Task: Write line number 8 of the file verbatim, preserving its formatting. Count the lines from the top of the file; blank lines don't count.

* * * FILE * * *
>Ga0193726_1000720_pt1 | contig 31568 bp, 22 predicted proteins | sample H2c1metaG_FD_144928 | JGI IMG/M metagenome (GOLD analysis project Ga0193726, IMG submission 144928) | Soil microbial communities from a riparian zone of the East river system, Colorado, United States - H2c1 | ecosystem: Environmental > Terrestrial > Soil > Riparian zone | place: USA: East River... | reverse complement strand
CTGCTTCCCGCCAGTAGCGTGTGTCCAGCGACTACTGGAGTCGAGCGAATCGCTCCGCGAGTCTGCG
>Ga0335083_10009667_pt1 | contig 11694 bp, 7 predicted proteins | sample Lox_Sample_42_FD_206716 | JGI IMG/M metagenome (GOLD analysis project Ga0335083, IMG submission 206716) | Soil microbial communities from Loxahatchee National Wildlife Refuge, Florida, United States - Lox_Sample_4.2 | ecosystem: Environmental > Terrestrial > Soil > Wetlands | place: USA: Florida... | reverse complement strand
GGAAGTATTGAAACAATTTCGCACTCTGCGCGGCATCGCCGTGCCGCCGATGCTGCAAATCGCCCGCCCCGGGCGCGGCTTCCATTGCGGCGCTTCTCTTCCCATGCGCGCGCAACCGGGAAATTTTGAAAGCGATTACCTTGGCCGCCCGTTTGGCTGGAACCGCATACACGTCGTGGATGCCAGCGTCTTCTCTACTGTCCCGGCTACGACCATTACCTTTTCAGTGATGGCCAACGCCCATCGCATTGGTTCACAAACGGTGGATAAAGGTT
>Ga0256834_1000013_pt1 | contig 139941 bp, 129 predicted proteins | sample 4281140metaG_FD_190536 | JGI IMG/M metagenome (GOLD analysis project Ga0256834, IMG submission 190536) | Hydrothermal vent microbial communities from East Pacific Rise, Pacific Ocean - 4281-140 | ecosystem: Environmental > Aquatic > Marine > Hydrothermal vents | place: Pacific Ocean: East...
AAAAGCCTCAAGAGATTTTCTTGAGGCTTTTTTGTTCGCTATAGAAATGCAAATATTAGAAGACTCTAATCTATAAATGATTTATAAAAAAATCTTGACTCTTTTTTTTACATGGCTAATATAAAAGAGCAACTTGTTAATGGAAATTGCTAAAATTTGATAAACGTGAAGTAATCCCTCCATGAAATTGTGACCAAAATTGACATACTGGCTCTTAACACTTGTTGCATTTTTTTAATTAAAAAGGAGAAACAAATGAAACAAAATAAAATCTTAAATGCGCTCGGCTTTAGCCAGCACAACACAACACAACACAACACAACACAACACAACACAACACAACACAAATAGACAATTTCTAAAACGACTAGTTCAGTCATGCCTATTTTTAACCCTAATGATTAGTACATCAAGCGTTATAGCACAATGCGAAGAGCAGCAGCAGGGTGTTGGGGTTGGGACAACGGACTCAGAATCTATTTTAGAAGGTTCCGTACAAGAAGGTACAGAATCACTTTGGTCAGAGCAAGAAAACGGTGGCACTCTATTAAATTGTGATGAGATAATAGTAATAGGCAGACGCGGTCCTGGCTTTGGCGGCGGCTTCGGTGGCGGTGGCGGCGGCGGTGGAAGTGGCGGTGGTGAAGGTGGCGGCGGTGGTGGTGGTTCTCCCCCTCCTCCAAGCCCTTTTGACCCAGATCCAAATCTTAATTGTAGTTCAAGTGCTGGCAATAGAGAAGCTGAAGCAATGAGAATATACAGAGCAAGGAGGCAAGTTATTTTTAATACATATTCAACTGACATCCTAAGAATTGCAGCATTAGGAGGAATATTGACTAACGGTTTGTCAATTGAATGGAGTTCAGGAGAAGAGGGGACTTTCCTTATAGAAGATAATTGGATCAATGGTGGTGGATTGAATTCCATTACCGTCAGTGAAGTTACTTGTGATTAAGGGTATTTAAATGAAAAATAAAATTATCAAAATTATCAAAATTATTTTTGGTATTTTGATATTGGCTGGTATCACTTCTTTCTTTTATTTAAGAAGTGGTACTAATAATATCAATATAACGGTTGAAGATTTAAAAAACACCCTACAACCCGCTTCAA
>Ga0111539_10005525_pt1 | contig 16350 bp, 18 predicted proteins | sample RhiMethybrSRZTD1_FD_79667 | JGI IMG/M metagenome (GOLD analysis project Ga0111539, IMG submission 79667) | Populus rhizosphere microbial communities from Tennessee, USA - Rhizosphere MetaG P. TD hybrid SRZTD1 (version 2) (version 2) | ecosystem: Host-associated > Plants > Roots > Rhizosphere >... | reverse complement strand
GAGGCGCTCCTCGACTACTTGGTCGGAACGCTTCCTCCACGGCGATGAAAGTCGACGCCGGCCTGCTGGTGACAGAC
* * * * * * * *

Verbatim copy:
GAGGCGCTCCTCGACTACTTGGTCGGAACGCTTCCTCCACGGCGATGAAAGTCGACGCCGGCCTGCTGGTGACAGAC